I hate to be negative on the first real post, but I have to start somewhere with the backed-up reviews and Doctor Atomic was the big autumn event here. As you can see below, I was really disappointed. By the way, this was my third world-premiere opera in one year, which may be, sadly enough, some sort of record for someone with no connections to the biz. This is cobbled together from e-mails to various friends; eventually I will just refer them to the blog, if I decide to let them know it exists. . . . I'll post some further/second thoughts later.
I saw Dr. Atomic October 14, mid-way through the run. I had heard raves from some who had been there. I was pulling for it because it was [departed SF Opera Director Pamela] Rosenberg's baby and I love her and hate to see her go. But I honestly have to say I was really disappointed. I liked the music, and was really impressed with Gerald Finley (Oppenheimer). But the libretto just doesn't work.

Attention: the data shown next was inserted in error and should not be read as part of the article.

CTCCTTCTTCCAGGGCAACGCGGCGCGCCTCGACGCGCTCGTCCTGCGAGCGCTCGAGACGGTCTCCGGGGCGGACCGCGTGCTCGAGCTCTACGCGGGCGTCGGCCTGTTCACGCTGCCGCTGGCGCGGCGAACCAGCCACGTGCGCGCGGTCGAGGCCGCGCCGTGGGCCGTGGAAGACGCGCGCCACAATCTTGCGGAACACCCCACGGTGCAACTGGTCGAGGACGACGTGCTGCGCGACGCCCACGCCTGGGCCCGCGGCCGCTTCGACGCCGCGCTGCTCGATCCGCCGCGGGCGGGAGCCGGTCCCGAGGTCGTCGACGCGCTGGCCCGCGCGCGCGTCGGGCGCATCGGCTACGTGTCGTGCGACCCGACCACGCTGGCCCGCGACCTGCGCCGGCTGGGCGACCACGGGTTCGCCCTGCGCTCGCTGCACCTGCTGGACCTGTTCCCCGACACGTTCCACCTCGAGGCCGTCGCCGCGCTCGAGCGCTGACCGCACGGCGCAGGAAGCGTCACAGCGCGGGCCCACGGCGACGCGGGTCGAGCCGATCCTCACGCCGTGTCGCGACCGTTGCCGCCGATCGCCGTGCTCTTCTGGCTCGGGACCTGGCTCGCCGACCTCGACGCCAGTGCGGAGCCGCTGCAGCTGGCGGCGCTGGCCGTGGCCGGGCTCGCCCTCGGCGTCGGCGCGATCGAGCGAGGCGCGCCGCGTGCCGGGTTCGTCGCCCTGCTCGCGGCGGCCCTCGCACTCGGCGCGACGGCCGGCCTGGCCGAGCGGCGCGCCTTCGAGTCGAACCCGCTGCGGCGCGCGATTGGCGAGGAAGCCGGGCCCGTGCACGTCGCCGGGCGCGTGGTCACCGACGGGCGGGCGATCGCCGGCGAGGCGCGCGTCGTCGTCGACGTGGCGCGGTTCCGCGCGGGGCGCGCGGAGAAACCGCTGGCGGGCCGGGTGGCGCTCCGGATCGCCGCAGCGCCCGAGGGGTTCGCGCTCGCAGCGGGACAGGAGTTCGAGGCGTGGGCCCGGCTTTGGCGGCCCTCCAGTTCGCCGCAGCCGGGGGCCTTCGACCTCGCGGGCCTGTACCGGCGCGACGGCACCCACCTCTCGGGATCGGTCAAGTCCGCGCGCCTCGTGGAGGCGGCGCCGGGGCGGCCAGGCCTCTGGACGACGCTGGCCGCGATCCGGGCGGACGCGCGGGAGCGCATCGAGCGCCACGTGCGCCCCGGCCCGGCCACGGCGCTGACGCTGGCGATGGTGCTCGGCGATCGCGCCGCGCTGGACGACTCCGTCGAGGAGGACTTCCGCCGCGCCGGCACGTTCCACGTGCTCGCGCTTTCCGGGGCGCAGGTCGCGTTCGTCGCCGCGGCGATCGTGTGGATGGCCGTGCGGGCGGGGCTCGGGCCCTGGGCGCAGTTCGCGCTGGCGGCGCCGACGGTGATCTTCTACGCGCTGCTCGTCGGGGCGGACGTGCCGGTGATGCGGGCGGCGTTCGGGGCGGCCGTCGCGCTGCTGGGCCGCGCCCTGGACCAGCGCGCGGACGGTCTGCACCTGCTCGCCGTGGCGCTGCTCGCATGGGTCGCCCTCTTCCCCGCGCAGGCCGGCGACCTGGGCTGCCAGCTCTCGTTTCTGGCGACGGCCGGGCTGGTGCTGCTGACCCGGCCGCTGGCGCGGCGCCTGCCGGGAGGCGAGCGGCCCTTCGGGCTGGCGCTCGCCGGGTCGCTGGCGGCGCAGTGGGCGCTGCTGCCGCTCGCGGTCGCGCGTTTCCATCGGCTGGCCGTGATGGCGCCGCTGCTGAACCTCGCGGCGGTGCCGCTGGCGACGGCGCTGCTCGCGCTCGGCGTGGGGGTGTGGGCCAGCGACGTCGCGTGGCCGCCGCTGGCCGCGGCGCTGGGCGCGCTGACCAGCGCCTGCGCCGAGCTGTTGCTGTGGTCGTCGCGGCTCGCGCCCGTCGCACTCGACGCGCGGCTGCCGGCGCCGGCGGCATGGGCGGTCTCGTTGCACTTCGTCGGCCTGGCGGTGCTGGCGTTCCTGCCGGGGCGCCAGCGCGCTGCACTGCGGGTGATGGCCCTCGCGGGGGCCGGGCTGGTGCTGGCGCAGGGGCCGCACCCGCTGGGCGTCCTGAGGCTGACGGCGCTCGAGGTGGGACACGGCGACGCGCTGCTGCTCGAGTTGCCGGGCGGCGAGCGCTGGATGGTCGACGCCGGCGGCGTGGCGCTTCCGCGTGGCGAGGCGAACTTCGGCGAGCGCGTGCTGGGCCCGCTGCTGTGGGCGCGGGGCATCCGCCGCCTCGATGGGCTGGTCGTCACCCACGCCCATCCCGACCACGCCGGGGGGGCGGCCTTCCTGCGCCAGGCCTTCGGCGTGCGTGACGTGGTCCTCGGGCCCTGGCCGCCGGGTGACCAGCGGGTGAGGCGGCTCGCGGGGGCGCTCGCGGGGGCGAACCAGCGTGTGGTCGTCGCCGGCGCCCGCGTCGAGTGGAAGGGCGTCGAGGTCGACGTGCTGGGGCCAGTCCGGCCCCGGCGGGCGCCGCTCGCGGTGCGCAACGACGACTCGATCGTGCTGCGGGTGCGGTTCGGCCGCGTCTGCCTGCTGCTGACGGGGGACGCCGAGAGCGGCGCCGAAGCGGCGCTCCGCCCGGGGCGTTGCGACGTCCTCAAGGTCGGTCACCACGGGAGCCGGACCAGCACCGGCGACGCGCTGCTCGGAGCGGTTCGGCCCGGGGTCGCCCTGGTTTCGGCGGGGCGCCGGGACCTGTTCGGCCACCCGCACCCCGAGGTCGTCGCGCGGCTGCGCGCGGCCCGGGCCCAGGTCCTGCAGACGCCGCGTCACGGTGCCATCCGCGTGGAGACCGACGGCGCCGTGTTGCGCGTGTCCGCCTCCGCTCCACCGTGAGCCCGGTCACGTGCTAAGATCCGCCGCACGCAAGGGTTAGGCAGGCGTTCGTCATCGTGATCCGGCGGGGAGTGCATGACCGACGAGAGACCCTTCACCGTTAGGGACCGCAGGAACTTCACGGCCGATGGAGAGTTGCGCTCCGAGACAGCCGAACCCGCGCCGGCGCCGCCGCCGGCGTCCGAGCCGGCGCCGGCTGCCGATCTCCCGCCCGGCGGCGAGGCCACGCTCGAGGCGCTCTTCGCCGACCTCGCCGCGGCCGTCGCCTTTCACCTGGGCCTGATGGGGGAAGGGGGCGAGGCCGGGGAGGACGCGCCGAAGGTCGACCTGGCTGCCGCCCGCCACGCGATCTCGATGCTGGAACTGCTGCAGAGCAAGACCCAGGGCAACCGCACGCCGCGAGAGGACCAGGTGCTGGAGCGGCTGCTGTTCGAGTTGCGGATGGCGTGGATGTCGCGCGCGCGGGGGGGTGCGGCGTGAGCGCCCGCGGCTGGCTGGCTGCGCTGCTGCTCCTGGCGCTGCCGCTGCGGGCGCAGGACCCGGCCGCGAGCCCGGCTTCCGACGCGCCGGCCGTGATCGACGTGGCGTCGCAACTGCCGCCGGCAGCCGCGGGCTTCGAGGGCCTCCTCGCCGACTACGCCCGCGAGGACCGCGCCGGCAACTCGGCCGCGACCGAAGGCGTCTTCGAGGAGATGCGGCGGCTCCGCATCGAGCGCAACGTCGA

I have no problem with non-linear or fragmentary narratives -- two of my favorite operas are 4 Saints in 3 Acts and Satyagraha, and when you get down to it another favorite of mine, Il Trovatore, is filled with obsessive fragmentary narratives -- but the work doesn't seem to know if it wants to be an accurate portrayal of the days leading up to the test explosion or a meditation on those events, and so it just sort of flops unsatisfyingly between the two. Too many scenes go on too long (everything with Kitty Oppenheimer, for instance, and I don't think even the magnificent Lorraine Hunt Lieberson [who was originally cast but had to withdraw for medical reasons] could have convinced me she needed to go on so long). There is no character development, so you're left puzzling out some of the relations between the characters and the political situation. Usually I skip the plot summaries in the program, but I read this one after the performance and it's full of information that is either not conveyed or contradicted by what's onstage. I wonder if they were all just too close to the material and assumed much more pre-existing knowledge on the part of the audience than they should have.